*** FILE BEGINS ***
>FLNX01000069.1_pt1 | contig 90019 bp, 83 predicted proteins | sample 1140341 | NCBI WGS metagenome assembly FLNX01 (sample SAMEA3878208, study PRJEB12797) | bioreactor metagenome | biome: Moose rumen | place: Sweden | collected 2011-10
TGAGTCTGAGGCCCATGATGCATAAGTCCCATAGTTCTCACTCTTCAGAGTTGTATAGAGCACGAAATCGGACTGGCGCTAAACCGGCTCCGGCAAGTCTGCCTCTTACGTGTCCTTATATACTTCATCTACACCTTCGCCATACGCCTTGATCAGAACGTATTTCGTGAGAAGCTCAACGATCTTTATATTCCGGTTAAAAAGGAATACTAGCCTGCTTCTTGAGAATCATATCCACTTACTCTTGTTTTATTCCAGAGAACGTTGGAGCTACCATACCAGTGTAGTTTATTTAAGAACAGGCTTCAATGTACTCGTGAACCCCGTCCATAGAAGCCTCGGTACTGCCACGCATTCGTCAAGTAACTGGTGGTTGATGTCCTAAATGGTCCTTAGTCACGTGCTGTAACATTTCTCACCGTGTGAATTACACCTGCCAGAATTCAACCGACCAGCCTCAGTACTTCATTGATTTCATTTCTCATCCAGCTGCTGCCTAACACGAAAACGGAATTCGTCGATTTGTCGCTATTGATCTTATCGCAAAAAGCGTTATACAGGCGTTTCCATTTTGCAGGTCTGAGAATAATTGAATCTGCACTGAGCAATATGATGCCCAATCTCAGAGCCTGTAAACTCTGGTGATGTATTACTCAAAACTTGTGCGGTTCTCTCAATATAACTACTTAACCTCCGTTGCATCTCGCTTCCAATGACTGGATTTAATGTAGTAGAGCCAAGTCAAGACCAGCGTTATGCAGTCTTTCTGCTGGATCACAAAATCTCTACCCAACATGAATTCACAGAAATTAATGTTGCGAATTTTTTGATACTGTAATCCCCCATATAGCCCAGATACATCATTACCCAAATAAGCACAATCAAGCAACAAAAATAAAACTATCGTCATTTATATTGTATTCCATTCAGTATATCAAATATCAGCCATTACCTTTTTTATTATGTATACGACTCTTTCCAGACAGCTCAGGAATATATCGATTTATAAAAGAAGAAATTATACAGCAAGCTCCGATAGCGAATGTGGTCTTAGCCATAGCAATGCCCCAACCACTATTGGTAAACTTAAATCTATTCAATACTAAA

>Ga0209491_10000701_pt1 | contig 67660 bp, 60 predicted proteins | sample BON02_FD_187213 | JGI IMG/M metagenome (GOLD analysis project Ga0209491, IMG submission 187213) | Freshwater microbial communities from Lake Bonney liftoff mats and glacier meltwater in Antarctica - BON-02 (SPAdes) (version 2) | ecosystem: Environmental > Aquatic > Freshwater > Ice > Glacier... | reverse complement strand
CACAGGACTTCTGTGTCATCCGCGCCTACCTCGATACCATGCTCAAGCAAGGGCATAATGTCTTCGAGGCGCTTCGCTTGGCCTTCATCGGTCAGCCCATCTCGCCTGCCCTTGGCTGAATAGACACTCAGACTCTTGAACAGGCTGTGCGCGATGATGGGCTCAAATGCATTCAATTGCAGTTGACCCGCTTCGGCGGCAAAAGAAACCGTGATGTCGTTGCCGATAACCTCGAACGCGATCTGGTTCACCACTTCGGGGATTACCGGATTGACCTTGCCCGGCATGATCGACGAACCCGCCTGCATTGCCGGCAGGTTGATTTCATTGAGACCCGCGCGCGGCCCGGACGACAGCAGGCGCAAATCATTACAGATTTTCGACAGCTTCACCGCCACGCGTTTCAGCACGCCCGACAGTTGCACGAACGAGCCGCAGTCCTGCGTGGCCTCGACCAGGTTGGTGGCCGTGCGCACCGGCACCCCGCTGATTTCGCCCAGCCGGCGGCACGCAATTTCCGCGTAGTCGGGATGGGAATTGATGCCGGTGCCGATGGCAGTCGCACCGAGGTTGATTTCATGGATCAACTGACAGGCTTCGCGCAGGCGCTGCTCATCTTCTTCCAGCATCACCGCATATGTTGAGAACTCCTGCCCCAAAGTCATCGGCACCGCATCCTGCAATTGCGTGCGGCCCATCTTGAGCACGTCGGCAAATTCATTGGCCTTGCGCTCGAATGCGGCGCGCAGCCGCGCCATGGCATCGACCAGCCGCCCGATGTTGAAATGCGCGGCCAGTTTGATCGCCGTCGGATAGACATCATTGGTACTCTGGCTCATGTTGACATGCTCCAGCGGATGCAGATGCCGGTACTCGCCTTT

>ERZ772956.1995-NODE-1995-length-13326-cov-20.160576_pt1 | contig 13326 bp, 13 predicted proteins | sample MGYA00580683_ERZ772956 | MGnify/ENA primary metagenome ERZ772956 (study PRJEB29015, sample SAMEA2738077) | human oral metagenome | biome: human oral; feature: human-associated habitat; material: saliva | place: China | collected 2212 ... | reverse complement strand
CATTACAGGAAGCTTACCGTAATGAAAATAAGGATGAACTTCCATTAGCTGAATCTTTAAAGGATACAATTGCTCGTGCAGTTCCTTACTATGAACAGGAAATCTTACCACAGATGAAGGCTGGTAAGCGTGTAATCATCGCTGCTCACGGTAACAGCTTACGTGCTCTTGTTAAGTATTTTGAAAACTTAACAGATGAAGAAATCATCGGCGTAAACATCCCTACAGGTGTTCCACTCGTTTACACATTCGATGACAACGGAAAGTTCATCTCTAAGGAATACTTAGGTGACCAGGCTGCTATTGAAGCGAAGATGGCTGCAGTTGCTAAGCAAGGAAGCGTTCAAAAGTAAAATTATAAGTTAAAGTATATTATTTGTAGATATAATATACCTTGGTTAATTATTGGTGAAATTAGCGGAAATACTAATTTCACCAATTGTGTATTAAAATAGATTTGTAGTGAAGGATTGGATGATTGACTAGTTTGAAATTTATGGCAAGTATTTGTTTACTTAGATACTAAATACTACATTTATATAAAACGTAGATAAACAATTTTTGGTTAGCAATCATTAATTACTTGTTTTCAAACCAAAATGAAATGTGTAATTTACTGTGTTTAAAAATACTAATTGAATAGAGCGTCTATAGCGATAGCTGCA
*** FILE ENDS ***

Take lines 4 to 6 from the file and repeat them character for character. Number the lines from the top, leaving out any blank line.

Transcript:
CACAGGACTTCTGTGTCATCCGCGCCTACCTCGATACCATGCTCAAGCAAGGGCATAATGTCTTCGAGGCGCTTCGCTTGGCCTTCATCGGTCAGCCCATCTCGCCTGCCCTTGGCTGAATAGACACTCAGACTCTTGAACAGGCTGTGCGCGATGATGGGCTCAAATGCATTCAATTGCAGTTGACCCGCTTCGGCGGCAAAAGAAACCGTGATGTCGTTGCCGATAACCTCGAACGCGATCTGGTTCACCACTTCGGGGATTACCGGATTGACCTTGCCCGGCATGATCGACGAACCCGCCTGCATTGCCGGCAGGTTGATTTCATTGAGACCCGCGCGCGGCCCGGACGACAGCAGGCGCAAATCATTACAGATTTTCGACAGCTTCACCGCCACGCGTTTCAGCACGCCCGACAGTTGCACGAACGAGCCGCAGTCCTGCGTGGCCTCGACCAGGTTGGTGGCCGTGCGCACCGGCACCCCGCTGATTTCGCCCAGCCGGCGGCACGCAATTTCCGCGTAGTCGGGATGGGAATTGATGCCGGTGCCGATGGCAGTCGCACCGAGGTTGATTTCATGGATCAACTGACAGGCTTCGCGCAGGCGCTGCTCATCTTCTTCCAGCATCACCGCATATGTTGAGAACTCCTGCCCCAAAGTCATCGGCACCGCATCCTGCAATTGCGTGCGGCCCATCTTGAGCACGTCGGCAAATTCATTGGCCTTGCGCTCGAATGCGGCGCGCAGCCGCGCCATGGCATCGACCAGCCGCCCGATGTTGAAATGCGCGGCCAGTTTGATCGCCGTCGGATAGACATCATTGGTACTCTGGCTCATGTTGACATGCTCCAGCGGATGCAGATGCCGGTACTCGCCTTT

>ERZ772956.1995-NODE-1995-length-13326-cov-20.160576_pt1 | contig 13326 bp, 13 predicted proteins | sample MGYA00580683_ERZ772956 | MGnify/ENA primary metagenome ERZ772956 (study PRJEB29015, sample SAMEA2738077) | human oral metagenome | biome: human oral; feature: human-associated habitat; material: saliva | place: China | collected 2212 ... | reverse complement strand
CATTACAGGAAGCTTACCGTAATGAAAATAAGGATGAACTTCCATTAGCTGAATCTTTAAAGGATACAATTGCTCGTGCAGTTCCTTACTATGAACAGGAAATCTTACCACAGATGAAGGCTGGTAAGCGTGTAATCATCGCTGCTCACGGTAACAGCTTACGTGCTCTTGTTAAGTATTTTGAAAACTTAACAGATGAAGAAATCATCGGCGTAAACATCCCTACAGGTGTTCCACTCGTTTACACATTCGATGACAACGGAAAGTTCATCTCTAAGGAATACTTAGGTGACCAGGCTGCTATTGAAGCGAAGATGGCTGCAGTTGCTAAGCAAGGAAGCGTTCAAAAGTAAAATTATAAGTTAAAGTATATTATTTGTAGATATAATATACCTTGGTTAATTATTGGTGAAATTAGCGGAAATACTAATTTCACCAATTGTGTATTAAAATAGATTTGTAGTGAAGGATTGGATGATTGACTAGTTTGAAATTTATGGCAAGTATTTGTTTACTTAGATACTAAATACTACATTTATATAAAACGTAGATAAACAATTTTTGGTTAGCAATCATTAATTACTTGTTTTCAAACCAAAATGAAATGTGTAATTTACTGTGTTTAAAAATACTAATTGAATAGAGCGTCTATAGCGATAGCTGCA